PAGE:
This Chart Shows the Emphasis Jesus Made in the Responsibility of an Elder as a Shepherd
John 21: 15-17

Verse 15 FEED: (Bosko) LAMBS:
Involves sound Jesus' first concern expository teaching is new believers preaching

Verse 16 SHEPHERD: (Poimen) MY SHEEP:
Involves encouraging Endearing term protecting, etc. refers to all

Verse 17 FEED: (Bosko) SHEEP:
Mentions teaching Again, this refers to again showing the all His flock central place of teaching and preaching: (cf. II Timothy 4)



The functions and responsibilities of an elder are clearly delineated in the New Testament. These responsibilities are to be given the highest priority. The very well being of the flock is at stake (Acts 6:2-4; I Timothy 4: 13-16). Therefore, nothing is to distract from their pursuit.


The first responsibilities are general in nature. They are the first fundamental tasks that God has placed in the elder's hands. They entail the primary objectives of New Testament leadership.

Equip the Saints for Ministry

An elder as a shepherd (pastor) is primarily responsible to equip the saints for the work of the ministry for the building up of the body of Christ (Ephesians 4:12). To equip is to get something ready for action, or outfitting it to handle tasks assigned (Matthew 4:21). Biblically, the ministry belongs to every believer. Christianity is not a spectator sport, but a battle where every believer is a soldier with a task to fulfill. The duty of shepherding, for which every elder is responsible, is to see that the flock is prepared for individual ministry.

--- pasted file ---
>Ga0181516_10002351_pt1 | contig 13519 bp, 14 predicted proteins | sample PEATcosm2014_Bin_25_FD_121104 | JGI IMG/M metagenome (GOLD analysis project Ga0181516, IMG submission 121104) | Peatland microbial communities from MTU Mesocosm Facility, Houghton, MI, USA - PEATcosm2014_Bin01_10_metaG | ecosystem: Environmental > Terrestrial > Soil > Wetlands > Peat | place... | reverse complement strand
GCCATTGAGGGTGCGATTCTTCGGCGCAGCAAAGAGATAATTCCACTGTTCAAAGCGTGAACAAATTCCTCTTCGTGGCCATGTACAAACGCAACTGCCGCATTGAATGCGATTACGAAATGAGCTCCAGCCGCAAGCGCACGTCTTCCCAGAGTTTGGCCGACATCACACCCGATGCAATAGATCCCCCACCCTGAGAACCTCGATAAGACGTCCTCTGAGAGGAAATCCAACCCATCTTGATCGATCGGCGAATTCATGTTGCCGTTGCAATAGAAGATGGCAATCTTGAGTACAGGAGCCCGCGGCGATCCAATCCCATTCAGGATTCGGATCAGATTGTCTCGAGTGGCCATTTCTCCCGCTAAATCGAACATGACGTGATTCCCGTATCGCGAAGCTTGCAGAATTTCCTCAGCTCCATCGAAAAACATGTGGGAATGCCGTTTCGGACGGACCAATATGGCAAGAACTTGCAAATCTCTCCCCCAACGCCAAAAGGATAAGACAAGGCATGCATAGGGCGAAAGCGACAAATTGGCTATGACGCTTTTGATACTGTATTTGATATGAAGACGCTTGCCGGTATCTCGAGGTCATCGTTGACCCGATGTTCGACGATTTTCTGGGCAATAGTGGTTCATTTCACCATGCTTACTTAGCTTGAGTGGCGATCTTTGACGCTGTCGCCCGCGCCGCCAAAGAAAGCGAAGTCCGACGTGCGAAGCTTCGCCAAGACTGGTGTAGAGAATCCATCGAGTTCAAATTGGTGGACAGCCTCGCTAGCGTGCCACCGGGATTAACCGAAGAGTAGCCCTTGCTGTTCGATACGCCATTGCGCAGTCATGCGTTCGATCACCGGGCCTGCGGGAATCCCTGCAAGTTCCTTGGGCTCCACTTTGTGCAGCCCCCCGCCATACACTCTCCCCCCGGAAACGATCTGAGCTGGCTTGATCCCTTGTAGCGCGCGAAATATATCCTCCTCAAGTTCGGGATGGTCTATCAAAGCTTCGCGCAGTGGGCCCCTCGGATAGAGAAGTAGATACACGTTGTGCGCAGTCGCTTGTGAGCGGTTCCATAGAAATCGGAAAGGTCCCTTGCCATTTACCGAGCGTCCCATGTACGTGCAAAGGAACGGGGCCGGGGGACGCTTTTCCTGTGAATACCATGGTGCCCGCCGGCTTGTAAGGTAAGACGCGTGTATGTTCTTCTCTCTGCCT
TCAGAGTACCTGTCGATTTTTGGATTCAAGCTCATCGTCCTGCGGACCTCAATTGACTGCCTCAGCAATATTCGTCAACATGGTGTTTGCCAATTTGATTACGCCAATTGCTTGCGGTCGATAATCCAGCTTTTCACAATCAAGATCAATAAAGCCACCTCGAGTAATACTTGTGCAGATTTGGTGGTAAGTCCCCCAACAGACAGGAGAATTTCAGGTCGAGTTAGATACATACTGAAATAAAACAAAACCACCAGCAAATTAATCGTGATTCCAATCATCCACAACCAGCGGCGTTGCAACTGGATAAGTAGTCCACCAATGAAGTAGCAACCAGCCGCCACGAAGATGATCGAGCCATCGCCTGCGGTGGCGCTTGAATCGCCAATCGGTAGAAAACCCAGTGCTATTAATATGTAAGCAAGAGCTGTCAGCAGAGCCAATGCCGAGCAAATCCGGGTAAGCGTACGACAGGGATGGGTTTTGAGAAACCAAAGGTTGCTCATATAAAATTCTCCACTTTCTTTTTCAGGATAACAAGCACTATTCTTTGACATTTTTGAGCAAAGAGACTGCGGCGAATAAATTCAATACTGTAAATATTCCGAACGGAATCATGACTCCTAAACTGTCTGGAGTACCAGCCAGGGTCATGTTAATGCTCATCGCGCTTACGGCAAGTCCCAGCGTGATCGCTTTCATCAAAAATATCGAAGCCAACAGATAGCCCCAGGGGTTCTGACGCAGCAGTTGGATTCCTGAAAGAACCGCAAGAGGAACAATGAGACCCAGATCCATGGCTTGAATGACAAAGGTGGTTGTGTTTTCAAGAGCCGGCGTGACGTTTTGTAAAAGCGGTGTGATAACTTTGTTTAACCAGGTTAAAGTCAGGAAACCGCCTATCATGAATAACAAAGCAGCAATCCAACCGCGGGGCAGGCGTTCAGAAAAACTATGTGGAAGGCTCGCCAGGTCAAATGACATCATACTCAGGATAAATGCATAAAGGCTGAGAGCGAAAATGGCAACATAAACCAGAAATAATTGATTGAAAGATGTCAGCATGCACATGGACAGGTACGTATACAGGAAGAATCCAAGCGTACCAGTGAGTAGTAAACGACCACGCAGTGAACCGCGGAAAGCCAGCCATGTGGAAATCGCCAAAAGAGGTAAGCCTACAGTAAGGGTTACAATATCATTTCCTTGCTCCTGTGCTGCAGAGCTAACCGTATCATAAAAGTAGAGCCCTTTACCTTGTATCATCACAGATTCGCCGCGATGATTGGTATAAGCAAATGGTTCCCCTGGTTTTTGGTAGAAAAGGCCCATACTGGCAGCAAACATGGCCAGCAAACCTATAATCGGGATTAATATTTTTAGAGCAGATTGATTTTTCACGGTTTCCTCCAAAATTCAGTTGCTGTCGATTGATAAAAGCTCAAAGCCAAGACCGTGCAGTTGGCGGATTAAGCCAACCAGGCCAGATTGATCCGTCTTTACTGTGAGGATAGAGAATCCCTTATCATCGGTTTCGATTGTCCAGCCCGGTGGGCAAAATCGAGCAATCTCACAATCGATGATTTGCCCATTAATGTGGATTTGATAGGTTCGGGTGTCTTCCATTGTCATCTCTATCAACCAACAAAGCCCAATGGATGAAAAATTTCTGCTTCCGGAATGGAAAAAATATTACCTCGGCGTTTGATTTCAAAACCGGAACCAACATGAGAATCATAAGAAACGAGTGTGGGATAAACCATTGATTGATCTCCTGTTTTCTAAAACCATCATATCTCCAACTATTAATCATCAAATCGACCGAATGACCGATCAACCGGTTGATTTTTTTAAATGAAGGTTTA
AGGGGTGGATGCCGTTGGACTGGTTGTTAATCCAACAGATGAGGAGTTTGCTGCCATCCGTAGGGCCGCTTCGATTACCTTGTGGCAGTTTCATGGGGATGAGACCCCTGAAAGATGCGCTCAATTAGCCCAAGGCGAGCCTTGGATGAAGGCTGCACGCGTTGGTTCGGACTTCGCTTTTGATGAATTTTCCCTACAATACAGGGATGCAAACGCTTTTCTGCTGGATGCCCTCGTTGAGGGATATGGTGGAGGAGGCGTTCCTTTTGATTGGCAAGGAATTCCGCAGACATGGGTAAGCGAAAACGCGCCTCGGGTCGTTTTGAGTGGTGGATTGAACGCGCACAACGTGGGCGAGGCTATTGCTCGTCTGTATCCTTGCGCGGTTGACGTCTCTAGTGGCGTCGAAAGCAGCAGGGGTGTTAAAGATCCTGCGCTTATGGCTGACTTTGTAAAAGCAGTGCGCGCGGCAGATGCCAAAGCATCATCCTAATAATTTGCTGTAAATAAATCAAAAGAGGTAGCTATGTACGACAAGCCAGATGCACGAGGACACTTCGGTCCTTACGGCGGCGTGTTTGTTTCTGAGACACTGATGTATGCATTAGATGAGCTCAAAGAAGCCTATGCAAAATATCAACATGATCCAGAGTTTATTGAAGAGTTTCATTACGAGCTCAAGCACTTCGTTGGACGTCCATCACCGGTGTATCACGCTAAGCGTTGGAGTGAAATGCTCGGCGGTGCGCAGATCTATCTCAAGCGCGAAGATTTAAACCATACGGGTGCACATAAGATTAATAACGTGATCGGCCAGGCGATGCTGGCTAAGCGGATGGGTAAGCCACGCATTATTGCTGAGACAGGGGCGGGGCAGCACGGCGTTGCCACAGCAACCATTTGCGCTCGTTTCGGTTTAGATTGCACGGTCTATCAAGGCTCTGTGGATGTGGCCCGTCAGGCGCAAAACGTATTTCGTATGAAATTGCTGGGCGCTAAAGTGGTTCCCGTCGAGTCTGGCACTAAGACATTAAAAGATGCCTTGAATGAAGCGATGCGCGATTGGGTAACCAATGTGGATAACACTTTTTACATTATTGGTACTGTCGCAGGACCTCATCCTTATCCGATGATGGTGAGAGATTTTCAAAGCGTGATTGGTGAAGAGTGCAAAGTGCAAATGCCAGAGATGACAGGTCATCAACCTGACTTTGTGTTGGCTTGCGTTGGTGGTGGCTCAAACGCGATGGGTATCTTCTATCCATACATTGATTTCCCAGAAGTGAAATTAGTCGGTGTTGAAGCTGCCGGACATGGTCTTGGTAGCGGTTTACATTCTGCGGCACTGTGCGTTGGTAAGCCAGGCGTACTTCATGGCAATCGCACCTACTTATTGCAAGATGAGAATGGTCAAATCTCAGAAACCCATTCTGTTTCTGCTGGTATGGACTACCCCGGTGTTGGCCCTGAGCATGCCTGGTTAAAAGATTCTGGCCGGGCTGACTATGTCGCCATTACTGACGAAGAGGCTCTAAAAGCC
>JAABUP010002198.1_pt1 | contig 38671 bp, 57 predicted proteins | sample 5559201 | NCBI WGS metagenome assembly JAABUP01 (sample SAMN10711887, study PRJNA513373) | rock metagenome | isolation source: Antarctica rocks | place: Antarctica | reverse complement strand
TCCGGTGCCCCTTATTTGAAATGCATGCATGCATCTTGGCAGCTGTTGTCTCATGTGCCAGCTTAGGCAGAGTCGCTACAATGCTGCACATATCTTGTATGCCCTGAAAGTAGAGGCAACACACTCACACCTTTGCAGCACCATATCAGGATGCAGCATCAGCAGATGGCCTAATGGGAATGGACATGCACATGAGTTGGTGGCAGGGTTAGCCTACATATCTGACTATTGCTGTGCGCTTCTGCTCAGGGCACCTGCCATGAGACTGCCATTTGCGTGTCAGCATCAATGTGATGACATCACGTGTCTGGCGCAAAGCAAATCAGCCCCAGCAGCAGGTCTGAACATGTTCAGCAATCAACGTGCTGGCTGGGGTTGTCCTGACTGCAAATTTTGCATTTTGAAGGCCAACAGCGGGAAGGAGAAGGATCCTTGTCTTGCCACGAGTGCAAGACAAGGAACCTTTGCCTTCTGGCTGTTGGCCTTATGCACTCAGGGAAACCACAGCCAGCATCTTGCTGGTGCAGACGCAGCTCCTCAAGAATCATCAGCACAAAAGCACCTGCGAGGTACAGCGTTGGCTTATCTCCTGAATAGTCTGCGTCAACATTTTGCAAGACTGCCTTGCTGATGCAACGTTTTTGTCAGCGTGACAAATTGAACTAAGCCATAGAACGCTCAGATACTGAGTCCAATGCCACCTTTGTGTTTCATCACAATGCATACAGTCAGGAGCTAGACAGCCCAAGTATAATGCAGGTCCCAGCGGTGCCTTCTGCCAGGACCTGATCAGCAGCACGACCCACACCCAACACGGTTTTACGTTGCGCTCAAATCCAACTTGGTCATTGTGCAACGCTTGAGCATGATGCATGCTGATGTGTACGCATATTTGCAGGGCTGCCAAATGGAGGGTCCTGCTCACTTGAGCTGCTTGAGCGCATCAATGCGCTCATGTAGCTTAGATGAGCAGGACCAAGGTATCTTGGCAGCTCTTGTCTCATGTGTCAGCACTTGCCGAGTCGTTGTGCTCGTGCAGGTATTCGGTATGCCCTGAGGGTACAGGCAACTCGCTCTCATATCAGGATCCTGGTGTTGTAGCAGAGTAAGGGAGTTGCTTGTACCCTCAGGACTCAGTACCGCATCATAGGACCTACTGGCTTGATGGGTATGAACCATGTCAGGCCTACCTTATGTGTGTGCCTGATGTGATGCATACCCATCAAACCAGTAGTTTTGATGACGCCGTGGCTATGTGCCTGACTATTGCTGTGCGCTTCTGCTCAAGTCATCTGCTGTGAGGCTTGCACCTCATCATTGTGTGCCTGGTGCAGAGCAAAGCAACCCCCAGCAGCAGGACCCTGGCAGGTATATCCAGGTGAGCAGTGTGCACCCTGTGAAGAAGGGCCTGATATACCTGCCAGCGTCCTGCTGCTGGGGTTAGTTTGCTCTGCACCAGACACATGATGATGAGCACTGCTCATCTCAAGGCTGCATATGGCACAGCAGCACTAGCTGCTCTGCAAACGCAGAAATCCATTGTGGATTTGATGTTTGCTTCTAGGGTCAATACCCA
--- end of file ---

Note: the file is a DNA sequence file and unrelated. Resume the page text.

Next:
Equipping to personal maturity
Equipping involves, first of all, bringing believers to maturity in their character and walk with Christ. They are to grow in their comprehension of Christ, their Communion with Christ and their character likeness to Christ (Ephesians 4:13-15).

Equipping for ministry involvement
Equipping also involves bringing believers to faithful and fruitful involvement in ministry that builds up the body of Christ (Ephesians 4:12, 16). God has placed the ministry in the hands of the people. The responsibility of elders is to see that it becomes a reality in the church. Without mutual ministry on every level, the church will not grow qualitatively or quantitatively as Christ desires it to (Ephesians 4:16).

Be an Example to the Flock

An elder is also to be an example to the flock. The greatest equipping, discipling tool is modeling. Jesus appointed twelve that they may be with Him (Mark 3:14). The vital role of modeling a godly life marked by the right priorities, principles and practices cannot be overemphasized. God has placed this vital role primarily in the hands of elders (I Timothy 4:12). Paul continually pointed to it in his life (II Timothy 3:10; I Thessalonians 1:6) as did Jesus (John 13:13-15). Elders are to be involved in discipling and reproducing godly, Christ-like believers. The primary method is to exemplify Christ-likeness themselves.